I am an environmental social scientist with interests in the fields of plant biosecurity, ecosytems services and stakeholder engagement. As an interdisciplinary researcher I work extensively with colleagues in the natural sciences on major research projects and am committed to undertaking research which contributes to the development of government policy and the public understanding of science applied to the above fields. The principal areas of my research are:
Agricultural restructuring, sustainable land use and rural governance: Understanding how agriculture in industrialised countries is changing in response to market, policy and broader socio-cultural influences, and the impact of this on the rural environment, its landscapes and biodiversity, has been a central theme of my work over the last twenty five years. I am interested both in the nature and drivers of policy change in relation to agriculture and in the way farmers and land managers respond to these influences over long periods of time. I have undertaken extensive social survey work in the UK and in other EU countries which has contributed to knowledge about the motivations and behaviour of these key actors (see below) but I have also been an active contributor to the debates surrounding agricultural policy reform, both internationally (through my work on agricultural trade liberalisation within the WTO) and within the UK and the EU (through my analysis of agri-environmental policy and the design of green payment schemes);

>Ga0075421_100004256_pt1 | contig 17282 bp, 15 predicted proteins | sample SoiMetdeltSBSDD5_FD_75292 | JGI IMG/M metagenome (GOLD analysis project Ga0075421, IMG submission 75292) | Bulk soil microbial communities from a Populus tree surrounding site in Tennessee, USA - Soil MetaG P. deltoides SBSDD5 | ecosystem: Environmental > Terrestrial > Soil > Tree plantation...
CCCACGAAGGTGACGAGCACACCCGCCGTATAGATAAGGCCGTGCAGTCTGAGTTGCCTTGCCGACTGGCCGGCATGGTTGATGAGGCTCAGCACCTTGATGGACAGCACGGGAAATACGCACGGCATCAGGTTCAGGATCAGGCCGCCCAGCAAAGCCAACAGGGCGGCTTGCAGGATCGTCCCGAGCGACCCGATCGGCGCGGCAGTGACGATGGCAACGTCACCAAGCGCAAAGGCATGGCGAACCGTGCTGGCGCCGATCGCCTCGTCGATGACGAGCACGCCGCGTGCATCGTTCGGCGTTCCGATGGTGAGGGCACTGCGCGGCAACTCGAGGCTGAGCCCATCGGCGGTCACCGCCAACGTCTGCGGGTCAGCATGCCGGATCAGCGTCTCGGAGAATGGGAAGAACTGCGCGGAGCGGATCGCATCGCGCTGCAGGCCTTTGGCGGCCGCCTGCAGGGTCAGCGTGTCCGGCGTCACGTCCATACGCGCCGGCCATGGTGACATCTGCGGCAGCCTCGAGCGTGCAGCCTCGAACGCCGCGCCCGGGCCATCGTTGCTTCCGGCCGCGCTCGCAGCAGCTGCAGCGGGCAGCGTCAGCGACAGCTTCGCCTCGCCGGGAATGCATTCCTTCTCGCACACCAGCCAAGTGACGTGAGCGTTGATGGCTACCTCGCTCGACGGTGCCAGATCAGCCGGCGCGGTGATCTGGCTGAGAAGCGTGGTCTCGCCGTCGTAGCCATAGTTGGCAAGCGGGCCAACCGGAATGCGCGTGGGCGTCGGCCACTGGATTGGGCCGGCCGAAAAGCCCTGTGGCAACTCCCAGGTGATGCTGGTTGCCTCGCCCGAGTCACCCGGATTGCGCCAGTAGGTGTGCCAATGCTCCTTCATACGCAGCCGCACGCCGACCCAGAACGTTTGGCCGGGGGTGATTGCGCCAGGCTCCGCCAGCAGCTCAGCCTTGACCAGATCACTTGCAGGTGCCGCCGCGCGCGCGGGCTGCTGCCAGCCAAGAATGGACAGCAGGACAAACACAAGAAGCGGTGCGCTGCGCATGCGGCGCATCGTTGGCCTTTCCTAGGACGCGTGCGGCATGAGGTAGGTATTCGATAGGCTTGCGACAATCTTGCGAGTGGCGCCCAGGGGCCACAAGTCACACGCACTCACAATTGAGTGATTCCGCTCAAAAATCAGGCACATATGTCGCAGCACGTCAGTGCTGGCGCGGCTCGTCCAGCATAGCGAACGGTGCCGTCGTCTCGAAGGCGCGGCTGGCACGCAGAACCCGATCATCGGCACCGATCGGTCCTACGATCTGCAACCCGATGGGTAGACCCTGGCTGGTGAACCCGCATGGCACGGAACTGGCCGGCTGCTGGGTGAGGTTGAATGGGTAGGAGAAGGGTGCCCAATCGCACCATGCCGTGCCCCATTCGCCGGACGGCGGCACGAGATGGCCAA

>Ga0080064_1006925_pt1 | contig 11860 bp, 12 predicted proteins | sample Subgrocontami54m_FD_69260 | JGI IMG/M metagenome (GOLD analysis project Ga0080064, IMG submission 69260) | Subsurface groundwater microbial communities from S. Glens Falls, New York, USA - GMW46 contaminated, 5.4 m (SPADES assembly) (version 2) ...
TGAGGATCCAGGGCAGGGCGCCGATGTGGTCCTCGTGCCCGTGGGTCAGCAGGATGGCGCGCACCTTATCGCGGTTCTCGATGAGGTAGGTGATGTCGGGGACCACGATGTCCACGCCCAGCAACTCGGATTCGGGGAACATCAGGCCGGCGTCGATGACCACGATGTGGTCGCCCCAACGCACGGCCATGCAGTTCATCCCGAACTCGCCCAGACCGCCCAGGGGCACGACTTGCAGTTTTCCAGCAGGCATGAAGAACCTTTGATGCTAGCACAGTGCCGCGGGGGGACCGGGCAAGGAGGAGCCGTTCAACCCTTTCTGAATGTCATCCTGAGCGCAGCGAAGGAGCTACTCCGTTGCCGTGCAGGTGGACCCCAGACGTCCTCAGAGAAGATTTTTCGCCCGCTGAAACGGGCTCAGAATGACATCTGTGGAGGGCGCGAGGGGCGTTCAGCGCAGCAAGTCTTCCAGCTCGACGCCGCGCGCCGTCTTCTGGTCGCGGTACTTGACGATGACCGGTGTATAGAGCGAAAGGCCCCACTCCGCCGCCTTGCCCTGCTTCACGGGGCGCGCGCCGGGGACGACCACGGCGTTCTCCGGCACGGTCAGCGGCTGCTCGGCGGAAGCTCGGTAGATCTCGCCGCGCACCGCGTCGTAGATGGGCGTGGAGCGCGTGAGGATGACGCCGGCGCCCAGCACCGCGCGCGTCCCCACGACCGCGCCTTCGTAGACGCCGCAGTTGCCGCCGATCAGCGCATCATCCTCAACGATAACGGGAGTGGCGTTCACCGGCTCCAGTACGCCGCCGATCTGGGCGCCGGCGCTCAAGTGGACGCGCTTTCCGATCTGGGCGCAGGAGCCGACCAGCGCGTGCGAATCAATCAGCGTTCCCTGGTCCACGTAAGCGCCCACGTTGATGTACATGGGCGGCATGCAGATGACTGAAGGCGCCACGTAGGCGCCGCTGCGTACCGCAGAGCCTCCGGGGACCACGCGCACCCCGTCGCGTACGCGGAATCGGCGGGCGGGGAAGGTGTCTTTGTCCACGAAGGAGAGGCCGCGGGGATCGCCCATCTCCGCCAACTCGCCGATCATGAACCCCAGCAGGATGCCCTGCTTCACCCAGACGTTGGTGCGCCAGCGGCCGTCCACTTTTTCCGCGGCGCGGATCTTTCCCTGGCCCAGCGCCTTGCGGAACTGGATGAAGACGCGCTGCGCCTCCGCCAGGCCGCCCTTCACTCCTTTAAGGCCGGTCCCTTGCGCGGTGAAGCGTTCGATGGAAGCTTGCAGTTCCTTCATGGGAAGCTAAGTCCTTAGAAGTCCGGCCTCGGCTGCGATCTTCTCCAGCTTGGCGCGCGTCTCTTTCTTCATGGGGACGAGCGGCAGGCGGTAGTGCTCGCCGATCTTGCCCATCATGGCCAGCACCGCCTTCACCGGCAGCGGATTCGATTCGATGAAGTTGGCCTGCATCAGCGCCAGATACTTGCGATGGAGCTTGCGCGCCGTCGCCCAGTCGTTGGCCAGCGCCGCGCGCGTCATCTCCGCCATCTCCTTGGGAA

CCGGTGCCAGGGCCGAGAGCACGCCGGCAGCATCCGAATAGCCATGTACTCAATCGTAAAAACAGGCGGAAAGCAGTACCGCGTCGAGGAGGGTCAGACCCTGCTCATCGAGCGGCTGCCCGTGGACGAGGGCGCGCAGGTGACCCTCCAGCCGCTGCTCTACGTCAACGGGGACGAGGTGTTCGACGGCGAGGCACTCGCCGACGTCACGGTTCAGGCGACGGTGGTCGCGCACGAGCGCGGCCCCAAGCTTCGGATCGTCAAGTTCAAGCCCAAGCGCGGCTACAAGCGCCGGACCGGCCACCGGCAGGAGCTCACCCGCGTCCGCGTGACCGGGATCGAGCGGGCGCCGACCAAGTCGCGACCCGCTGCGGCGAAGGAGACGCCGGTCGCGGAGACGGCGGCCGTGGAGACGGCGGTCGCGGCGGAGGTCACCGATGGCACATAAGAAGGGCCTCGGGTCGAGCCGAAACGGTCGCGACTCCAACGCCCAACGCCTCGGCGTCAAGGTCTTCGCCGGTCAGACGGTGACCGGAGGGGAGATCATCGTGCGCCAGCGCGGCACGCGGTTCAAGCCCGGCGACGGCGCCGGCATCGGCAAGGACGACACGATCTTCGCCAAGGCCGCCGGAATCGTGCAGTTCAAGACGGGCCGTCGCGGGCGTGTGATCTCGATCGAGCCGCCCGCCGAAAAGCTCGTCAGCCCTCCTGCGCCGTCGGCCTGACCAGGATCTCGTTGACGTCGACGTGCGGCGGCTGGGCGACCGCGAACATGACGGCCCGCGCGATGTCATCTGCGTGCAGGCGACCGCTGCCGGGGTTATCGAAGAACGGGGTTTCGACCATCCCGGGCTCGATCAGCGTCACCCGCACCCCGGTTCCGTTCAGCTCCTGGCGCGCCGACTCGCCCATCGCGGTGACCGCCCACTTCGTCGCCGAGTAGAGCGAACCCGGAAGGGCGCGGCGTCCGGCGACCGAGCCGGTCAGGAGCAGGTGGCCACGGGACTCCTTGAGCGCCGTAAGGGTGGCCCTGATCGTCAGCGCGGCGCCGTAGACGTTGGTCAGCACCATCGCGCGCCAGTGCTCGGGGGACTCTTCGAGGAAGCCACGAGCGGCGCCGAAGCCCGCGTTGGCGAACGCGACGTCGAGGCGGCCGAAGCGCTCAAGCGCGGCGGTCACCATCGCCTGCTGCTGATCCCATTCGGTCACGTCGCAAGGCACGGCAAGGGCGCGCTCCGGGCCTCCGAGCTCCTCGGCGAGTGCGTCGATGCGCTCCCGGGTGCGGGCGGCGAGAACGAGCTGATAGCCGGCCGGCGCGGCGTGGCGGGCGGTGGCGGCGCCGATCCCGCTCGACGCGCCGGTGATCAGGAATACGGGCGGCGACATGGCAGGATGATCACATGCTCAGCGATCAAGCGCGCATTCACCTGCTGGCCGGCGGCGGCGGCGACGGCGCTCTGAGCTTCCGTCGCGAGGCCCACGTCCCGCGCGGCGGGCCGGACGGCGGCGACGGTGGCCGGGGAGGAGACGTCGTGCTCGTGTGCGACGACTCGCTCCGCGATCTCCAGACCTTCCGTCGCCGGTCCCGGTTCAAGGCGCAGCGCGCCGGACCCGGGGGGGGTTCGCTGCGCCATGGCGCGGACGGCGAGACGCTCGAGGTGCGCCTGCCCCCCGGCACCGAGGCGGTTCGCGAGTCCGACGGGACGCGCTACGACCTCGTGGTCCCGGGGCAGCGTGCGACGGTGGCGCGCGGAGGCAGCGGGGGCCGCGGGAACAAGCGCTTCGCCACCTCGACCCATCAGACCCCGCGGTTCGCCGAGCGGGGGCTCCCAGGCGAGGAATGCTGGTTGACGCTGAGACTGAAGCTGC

Policy learning and public involvement in the rural environment and biosecurity policy process: I have long been interested in how agricultural change and its likely landscape and biodiversity consequences is communicated to (and deliberated upon by) people who live in rural areas or have some other stake in their future development. My interdisciplinary work in relation to rural futures and more recent work conducted under the theme of biosecurity and the management of environmental risk (particularly in relation to potential tree disease epidemics), has investigated how far, and in what ways, both historical and predictive knowledge can be drawn into the policy process. I am interested in the extent to which policymakers are able to learn from historical experience in managing future environmental risks but also how they can best integrate expert science knowledge about a threat such as phytophera ramorum with the local observation and public concern that typically emerges during the early stages of epidemics.